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No such Thing as a Quiet Bull - H.S.A. Inspector

‘There is no such thing as a quiet breed of bull’ stated Pat Griffin, Senior Inspector with the Health and Safety Authority with responsibility for the Agriculture sector. Mr Griffin was speaking at the National Seminar on safety with cattle taking place at the Teagasc Animal & Grassland Research Centre, Grange, Co. Meath, today Tuesday, 23 November.

Mr Griffin released data for the last 14 deaths due to bull attacks which showed that six different breeds were involved (6 Charolais; 3 Limousin; 2 Friesian; 1 Simmental; 1 Hereford; 1 Montbeliarde). When investigating fatal accidents H.S.A. Inspectors often hear that a bull could be considered ‘quiet’ for years and suddenly become ‘angry’ and attack. The H.S.A. Inspector advised farmers to be ready for this moment as a bull attack can be a horrendous occurrence. “Always have escape routes planned and have a vehicle such as a 4X4, or a tractor ready in case of an attack,” he said.

Mr Griffin stated that 46 per cent of livestock related deaths took place while farmers were herding in fields; 27 per cent in farmyards and buildings; 23 per cent when loading or unloading livestock; and a further four per cent were associated with horses. He also pointed out that 54 per cent of victims were aged 65 or older, indicating that this age group should take particular care when coming into proximity with livestock.

The seminar was organised to consider solutions to the rising level of injury with livestock, with 65 per cent of all farm injuries associated with cattle. The seminar was organised by the Farm Safety Partnership advisory committee to the Health and Safety Authority, in association with Teagasc and ICBF.

Dr Bernadette Earley, Teagasc animal health and welfare research scientist outlined the findings of animal behaviour research on reducing the risk of injury to farmers. This work was the Irish contribution to a five country EU Leonardo da Vinci funded project, designed to address the rising level of injuries with livestock across Europe. At the Teagasc Animal & Grassland Research Centre, Grange, four novel tests were used with both purebred and crossbred beef cattle related to 'animal flight', 'docility', 'fear' and a 'crush' test where animals were restrained in a cattle crush.

Dr Earley said that the ‘flight’ test findings indicated that that purebred animals were far less approachable than crossbreds, allowing an approach distance of just half that for crossbreds, before fleeing. The 'fear' test indicated that animals were more agitated when isolated from other animals. Cattle were less agitated when in the presence of a stationary person or when concentrate feed was available. The 'crush’ test indicated that animals were more agitated in a crush with 12 per cent being difficult to handle by one person.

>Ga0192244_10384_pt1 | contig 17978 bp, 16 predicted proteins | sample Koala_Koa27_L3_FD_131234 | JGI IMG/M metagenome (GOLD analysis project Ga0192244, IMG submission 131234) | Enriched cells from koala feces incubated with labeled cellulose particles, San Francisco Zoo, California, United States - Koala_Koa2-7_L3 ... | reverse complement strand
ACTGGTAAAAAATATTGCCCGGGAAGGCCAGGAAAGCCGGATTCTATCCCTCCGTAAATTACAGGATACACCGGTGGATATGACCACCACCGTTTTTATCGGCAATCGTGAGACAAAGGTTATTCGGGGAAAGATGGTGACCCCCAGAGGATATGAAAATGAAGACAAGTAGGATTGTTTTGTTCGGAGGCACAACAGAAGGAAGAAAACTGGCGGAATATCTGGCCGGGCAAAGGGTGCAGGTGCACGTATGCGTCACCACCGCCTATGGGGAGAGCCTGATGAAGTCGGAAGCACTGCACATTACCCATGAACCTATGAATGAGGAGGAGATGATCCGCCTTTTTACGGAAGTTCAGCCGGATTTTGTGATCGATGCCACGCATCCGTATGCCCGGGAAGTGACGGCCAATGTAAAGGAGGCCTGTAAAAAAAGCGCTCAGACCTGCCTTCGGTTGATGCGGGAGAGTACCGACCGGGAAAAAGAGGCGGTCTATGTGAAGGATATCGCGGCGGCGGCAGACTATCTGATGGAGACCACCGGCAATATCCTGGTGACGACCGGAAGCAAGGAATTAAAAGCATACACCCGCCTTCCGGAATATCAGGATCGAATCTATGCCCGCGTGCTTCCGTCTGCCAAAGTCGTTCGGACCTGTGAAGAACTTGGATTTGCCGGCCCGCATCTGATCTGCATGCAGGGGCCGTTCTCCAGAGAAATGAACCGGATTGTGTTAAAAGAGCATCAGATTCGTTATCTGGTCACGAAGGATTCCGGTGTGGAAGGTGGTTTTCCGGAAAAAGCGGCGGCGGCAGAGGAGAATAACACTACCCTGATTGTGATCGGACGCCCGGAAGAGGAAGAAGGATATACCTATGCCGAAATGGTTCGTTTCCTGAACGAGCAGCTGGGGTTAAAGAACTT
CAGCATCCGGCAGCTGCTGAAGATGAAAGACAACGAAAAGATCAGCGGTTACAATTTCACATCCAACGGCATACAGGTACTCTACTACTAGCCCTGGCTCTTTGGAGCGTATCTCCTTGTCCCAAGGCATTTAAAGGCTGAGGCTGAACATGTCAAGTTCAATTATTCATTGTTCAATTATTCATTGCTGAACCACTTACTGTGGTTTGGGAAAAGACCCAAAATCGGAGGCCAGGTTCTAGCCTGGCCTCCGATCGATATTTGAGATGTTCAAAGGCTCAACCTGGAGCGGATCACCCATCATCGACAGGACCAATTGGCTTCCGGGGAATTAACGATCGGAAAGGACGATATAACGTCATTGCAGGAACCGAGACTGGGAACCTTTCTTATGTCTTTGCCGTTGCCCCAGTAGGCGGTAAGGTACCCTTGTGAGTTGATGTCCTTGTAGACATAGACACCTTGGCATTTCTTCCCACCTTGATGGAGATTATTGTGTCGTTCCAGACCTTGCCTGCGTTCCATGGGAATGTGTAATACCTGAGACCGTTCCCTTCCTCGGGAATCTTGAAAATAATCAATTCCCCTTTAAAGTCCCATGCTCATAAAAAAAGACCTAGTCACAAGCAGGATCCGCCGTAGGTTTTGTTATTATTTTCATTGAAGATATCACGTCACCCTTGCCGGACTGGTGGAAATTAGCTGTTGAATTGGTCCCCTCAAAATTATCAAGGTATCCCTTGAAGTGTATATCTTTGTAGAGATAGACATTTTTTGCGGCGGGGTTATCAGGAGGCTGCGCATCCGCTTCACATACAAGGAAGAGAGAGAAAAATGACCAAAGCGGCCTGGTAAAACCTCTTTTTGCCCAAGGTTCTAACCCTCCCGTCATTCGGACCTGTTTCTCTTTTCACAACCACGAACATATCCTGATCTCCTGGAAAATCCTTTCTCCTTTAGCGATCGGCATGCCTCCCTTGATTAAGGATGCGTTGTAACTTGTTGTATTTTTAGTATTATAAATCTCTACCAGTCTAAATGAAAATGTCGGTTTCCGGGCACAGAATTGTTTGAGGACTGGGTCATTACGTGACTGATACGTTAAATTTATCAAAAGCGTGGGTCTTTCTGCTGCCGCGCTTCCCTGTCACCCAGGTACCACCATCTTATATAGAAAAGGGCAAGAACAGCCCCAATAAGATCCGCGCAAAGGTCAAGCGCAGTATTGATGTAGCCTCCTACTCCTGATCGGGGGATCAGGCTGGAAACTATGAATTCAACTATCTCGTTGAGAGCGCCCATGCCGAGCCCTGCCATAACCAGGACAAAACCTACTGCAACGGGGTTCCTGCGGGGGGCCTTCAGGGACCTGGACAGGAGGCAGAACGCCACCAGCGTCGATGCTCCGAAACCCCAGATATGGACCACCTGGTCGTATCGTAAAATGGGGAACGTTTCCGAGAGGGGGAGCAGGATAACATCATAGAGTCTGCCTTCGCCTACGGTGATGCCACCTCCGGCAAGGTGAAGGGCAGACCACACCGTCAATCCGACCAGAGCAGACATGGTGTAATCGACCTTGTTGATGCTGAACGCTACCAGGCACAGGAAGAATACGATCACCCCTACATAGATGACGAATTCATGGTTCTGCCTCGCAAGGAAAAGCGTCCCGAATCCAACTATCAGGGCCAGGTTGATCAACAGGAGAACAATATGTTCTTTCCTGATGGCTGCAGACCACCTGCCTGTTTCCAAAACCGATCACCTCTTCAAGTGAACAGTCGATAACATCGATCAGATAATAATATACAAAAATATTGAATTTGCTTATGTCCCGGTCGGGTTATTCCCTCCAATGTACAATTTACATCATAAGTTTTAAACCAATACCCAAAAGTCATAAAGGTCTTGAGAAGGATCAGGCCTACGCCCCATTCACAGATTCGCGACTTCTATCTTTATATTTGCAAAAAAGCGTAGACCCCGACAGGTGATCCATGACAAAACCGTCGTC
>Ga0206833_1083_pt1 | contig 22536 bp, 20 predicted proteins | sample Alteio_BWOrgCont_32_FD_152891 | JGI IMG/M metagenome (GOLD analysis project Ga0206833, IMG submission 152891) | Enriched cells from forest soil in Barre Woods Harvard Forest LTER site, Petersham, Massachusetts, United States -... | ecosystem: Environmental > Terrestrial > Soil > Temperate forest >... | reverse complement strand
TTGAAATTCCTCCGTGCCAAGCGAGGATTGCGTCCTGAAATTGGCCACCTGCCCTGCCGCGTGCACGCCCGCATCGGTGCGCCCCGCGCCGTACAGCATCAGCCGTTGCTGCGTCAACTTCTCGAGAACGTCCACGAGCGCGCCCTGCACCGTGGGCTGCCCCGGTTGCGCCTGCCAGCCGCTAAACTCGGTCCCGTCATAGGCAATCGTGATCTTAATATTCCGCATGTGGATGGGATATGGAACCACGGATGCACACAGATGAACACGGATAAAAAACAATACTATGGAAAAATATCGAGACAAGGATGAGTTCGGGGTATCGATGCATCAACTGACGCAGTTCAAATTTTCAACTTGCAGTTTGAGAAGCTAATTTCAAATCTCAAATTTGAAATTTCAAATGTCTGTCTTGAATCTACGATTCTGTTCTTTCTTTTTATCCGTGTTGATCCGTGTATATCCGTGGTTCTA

Dr Earley stated that the results of the research clearly showed that the interaction between the farmer and the animal was crucial for safety related behaviour. Understanding the behaviour of cattle and working with them slowly and calmly is crucial to reducing injuries with cattle.

Dr Ross Evans a livestock geneticist with the Irish Cattle Breeding Federation (ICBF) described current breeding work which could lead to more docile and safer cattle. He stated that the Irish Suckler Cow Quality and Welfare Scheme is unique in the world in terms of farmer recording docility in beef breeds.

According to Dr Evans, this trait is 30-40 per cent heritable in cattle which means there is the potential to make progress with breeding safer cattle over time. However, he asked farmers to be conscious of scoring docility accurately as it ‘could assist in preventing injuries to farmers in the future.’

Dr Evans also said that there is as much variability with docility within breeds as between breeds, supporting the view that an animal from any breed can be associated with behaviour which could cause an injury to stockpersons.

New Health and Safety Authority guidelines on the ‘safe handling of cattle at marts and lairages’ were launched at the National Livestock Seminar. These will assist with practical management of health and safety at high risk locations where high numbers of livestock are assembled.

Michael Doran, IFA Livestock Chairman who chaired the seminar said that the knowledge provided will assist farmers to reduce the risk of injury associated with livestock farming. Mr Doran has also agreed to chair a Teagasc working group to devise practical blueprints for on-farm livestock handling facilities.